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SAIMA

SAIMA

Norwegian timber carrier SAINA of 1914 anchored off Den Helder with a list of 26 degrees. Cause according to the newspapers was shifting of the deck cargo.

Built by Osbourne, Graham & Co., Sunderland, yard nr. 182 for Furness Withy as PENSACOLA. 2092 grt / 1268 nrt /
Later names: CLAPTON (1923)

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IMO / ID 1135906 , Dead.
Ship Type : General Cargo Ship.
Dim : Loa / Lpp x Beam - 279.2’ x 40.3’.
Built in 1914 by Osbourne, Graham & Co Ltd Sunderland United Kingdom as " PENSACOLA " for Furness, Withy & Co. Ltd. West Hartlepool United Kingdom.Launched 27/05, delivered in July.

Tonnage : grt / nrt / tdw - 2.113 brt, 1.274 nrt.3.300 tdw,
Machinery : Steam reciprocating triple exp. 3-Cyl (20,5’’–33,0’’–54,0’’, Stroke: 36,0’’) - 206 nhp.Built by Richardsons, Westgarth & Co. Ltd Sunderland United Kingdom.
Main Boiler : 2 Steam Boilers w/ 2 Corrugated Furnaces.Total Heating Area 3.400 ft2. Work Pressure 180 Psi.Built by Richardsons, Westgarth & Co. Ltd Sunderland United Kingdom.

1921 Sold to Arthur Capel & Co., Ltd., West Hartlepool, England.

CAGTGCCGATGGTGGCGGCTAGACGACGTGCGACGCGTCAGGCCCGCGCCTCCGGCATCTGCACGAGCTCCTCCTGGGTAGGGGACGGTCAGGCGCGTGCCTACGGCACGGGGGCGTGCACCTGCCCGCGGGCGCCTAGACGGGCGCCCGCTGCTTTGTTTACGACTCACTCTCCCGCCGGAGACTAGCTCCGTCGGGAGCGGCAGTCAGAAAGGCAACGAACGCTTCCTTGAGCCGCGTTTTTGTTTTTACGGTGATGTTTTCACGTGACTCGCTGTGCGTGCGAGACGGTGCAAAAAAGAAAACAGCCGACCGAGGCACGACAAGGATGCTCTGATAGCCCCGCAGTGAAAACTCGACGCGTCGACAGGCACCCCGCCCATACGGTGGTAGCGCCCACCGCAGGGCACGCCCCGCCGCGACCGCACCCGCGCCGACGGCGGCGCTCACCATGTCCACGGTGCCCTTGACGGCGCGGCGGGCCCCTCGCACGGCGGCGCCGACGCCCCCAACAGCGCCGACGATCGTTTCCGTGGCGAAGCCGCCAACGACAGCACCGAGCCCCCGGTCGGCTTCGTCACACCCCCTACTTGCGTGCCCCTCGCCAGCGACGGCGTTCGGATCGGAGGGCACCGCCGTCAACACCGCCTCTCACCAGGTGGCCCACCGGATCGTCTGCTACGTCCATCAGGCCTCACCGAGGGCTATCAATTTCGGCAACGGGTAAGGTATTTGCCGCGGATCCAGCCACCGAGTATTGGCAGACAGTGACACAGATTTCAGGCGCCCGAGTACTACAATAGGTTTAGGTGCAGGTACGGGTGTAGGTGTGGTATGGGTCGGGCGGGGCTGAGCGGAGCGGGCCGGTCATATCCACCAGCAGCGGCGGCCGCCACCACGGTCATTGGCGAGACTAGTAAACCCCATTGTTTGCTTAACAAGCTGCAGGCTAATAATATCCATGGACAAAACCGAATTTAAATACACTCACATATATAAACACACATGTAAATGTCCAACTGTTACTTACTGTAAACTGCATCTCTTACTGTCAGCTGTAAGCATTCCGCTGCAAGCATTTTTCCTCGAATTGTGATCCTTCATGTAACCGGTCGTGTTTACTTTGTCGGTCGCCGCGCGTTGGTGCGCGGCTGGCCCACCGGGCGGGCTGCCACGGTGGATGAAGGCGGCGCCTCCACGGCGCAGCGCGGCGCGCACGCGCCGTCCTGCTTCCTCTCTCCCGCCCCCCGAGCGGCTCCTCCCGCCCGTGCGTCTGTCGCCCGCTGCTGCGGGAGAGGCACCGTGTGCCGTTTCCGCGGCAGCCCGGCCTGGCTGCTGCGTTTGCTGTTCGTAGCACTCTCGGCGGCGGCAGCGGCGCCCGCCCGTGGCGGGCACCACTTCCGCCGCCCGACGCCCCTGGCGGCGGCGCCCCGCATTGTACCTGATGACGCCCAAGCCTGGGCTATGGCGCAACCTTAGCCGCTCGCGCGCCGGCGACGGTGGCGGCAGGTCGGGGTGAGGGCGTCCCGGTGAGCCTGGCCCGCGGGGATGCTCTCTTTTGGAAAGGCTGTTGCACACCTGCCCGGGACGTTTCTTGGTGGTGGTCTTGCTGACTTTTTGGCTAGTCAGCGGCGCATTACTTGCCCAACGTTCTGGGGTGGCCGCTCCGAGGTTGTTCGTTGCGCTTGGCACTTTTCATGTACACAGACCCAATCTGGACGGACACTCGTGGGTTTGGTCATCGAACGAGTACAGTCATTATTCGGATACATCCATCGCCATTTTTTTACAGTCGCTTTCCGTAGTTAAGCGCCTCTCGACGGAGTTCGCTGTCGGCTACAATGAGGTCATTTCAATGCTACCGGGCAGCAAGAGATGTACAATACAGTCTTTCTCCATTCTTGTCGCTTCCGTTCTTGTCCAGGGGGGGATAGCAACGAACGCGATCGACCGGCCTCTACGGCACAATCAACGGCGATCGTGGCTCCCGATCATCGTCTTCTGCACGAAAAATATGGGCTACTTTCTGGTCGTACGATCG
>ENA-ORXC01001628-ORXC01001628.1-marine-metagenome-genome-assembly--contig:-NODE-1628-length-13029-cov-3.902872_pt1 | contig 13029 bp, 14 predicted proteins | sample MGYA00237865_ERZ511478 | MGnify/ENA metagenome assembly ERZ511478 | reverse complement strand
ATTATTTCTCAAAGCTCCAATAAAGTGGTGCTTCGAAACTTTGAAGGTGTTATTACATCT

1923 Sold to H. Harrison (Shipping), Ltd., West Hartlepool/London, England. Renamed " CLAPTON ".
1925 Sold to D/S A/S Saima (Bergmann & Hammer A/S), Bergen. Renamed " SAIMA ".
1927 Erling Hammer, Bergen became manager.
1929 D. Martens Nielsen, Bergen became manager.
1936 Sold to S. Synodinos (Synodinos Bros.), Piraeus, Greece. Renamed " DANAPRIS ".
1941 Bombed and sunk 27/04 by German aircraft at Piraeus, Greece. Later refloated and broken up at Chalkis, Greece.




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(Thumb)
 

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Actually, in my view, despite the newspaper reports from the time, when you look closely at her cargo, she has not at all suffered a shift of cargo, notice all the deck cargo is clearly in place and level as it was when loaded.

None of the lashings or supports have failed and you can be assured that the cargo in the holds has not shifted as it was always tightly packed.

Even the centre-line swinging derricks are still firmly secured, which indicates to me that during the voyage there was no attempt to correct any so-called 'shift of cargo'.

What she has is an "Angle of Loll", which is a well-known phenomena on timber ships, particularly those carrying loose timber on deck.

The angle of loll is caused by the timber on deck absorbing sea water on voyage, thus becoming heavy, whilst at the same time the ship is burning coal from the bunkers lower in the ship. Very prevalent on North Sea short sea timber carriers, such as this one.

Thus the GM becomes a lot less and the ship takes up a list, as above, but she's perfectly stable.

However, it is absolutely vital that when the ship is discharged the deck cargo must be taken off the high side first, thus temporarily increasing the list. If, as an amateur observer would think, the cargo was taken initially from the low side, then the ship would undoubtedly roll over the other way and capsize.

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